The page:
Jan Garbarek: In Praise of Dreams (ECM 1880)

In Praise of Dreams

Jan Garbarek
In Praise of Dreams

Jan Garbarek tenor and soprano saxophones and/or synthesizers, samplers, percussion
Kim Kashkashian viola
Manu Katché drums
Recorded March and June 2003 at Blue Jay Recording Studio, Carlisle, MA (Engineer: James Farber), A.P.C. Studio, Paris (Engineer: Didier Léglise), and in Oslo
Edited, mixed, and completed at Rainbow Studio, Oslo, by Jan Garbarek, Manfred Eicher, and Jan Erik Kongshaug (Engineer)
Produced by Manfred Eicher and Jan Garbarek

By the release of In Praise of Dreams, six years had elapsed since Jan Garbarek’s RITES. Where that earlier album was something of a meta-statement for the Norwegian saxophonist-composer, here we get a comforting regression into terrains that are familiar, if drawn with new pigments. Of those pigments, violist Kim Kashkashian is perhaps most striking. More than her tangential associations with composers Eleni Karaindrou and Tigran Mansurian, it is her richness and depth of feeling that make Kashkashian such an intuitive musical partner for Garbarek. Drummer Manu Katché, aside from notable appearances on earlier Garbarek albums (including his definitive Visible World), pours a sensitivity all his own into the mix. Indeed, sensitivity is name of the game throughout this meticulous album, which bows to improvisatory freedoms at select moments of abandon.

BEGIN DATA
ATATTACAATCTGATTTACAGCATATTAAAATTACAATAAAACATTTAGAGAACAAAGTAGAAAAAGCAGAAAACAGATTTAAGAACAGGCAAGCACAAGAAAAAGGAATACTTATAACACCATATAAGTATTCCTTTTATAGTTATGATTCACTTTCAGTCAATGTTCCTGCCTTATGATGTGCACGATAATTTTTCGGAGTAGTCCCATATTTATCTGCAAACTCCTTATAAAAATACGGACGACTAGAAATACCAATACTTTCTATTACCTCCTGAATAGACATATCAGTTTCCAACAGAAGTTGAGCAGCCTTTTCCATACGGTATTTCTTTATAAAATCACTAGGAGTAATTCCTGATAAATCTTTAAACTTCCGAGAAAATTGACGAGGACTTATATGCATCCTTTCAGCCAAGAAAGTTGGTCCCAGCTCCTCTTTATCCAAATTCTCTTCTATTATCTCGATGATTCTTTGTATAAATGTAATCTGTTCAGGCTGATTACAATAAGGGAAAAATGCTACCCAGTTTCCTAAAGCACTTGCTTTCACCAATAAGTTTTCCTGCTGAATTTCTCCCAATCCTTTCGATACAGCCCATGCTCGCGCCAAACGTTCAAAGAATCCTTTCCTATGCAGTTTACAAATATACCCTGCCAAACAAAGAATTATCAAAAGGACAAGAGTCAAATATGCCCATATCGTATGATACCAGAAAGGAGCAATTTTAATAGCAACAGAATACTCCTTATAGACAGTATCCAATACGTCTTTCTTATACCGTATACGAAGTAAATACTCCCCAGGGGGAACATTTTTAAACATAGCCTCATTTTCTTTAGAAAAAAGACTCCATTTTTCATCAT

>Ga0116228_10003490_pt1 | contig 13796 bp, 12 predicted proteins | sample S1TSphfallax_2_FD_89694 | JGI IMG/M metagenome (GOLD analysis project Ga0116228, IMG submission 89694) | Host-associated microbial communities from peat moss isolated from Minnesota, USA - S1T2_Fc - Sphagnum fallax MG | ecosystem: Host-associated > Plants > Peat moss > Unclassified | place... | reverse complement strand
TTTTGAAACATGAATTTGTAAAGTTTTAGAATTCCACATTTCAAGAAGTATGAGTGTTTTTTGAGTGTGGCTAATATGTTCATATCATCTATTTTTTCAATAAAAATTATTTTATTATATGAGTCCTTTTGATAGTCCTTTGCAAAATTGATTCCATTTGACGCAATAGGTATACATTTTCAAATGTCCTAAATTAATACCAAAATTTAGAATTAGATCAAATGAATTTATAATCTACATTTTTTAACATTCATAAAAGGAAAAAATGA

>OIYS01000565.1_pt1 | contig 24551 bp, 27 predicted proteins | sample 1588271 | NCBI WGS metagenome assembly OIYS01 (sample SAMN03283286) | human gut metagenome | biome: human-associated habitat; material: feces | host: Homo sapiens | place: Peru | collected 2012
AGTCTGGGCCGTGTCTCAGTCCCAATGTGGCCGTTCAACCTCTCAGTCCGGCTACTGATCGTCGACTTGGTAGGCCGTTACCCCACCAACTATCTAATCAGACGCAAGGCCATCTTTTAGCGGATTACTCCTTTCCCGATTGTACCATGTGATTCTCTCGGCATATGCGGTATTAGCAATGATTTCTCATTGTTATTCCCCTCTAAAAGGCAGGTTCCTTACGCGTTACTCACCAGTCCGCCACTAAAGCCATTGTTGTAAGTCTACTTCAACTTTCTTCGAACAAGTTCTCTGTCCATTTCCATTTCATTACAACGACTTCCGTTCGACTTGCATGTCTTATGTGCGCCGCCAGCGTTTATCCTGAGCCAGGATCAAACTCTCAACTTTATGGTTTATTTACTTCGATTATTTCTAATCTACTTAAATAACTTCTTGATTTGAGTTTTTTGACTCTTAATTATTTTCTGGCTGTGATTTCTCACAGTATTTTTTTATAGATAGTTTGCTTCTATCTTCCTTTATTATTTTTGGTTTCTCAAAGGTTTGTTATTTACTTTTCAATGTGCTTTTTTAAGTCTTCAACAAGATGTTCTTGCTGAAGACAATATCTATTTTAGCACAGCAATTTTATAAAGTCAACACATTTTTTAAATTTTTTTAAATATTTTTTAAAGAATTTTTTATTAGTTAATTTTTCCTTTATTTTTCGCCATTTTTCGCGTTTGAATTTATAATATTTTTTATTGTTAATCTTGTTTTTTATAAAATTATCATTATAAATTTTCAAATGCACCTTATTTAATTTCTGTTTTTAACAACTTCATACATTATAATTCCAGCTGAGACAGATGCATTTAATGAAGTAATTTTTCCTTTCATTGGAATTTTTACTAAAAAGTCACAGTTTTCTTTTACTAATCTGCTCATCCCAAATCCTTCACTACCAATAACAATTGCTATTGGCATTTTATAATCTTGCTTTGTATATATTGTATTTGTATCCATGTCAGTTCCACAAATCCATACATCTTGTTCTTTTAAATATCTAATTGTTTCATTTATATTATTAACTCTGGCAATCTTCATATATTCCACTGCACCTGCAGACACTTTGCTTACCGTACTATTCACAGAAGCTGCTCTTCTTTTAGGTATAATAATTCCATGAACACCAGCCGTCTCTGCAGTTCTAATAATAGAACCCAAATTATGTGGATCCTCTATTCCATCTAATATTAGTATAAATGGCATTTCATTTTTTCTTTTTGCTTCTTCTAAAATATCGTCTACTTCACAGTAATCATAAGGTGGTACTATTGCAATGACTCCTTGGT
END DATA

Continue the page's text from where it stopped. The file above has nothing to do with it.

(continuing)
Usual Garbarek elements abound: the graceful tone of his horn, a tasteful array of electronics and keyboards, and a feeling of dance turned into song. Yet what makes Praise so worthy of just that is its melodic integrity. Every tune finds its own burrow, where it dreams comfortably of life on a different plain. Between opener“As seen from above,” which overlays tender reed lines over a groundswell of piano and sampled drum riffs, and the concluding “A tale begun,” the latter a congregation of breath and bow that extends one of the most beautiful roots into ECM’s soil, a sense of oneness with nature prevails. The ensuing dramaturgy keeps us ever in sight of Garbarek’s shadow, racing across the ground in birdlike shape toward some illusion of stillness.

Along the way, the listener is treated to a veritable storybook of textures. Kashkashian’s ebony qualities work most cinematically in “One goes there alone” and in the title track. Pulsing beats connect feet to earth as lines of deference are exchanged above. Garbarek melodizes freely with eyes closed, prepared for whatever light or dark may come, while Kashkashian shuffles tension and release with likeminded ease. In this regard, “Knot of place and time” is an emblematic title, marking as it does the spatiotemporal crossroads at which stands so much of Garbarek’s writing, a spirit that needs the translation of recording to make its landscapes seem real.

Sometimes, those landscapes are arid. Long untouched by sole or palm, they nevertheless shine with immediacy. Across them Kashkashian provides the regular curlicues of wind through which Garbarek threads his cries. “Cloud of unknowing,” for one, rests on a harp-like arpeggio and splits unison lines into separate journeys, each spurred by a delicate percussive undercurrent through the dunes into unexpected waters. Other times, as in “Iceburn,” the conditions are wintry, beginning fragmented but arriving at the same crystalline ever after. In these caverns the piano becomes a relic, memory of a time that is no longer with us. Like the carousel of “Scene from afar” and the lyrical train ride into which it morphs, it’s all in the mind.

These are but some of the highlights of a trajectory, flowing from horizon to horizon in a jet stream shrouded by fulsome intention, that is nothing without the listener’s own secrets. As yet unwritten, they stand in the exact center of a suspension bridge that could bend either way. Take the first step, and see where the next will take you.

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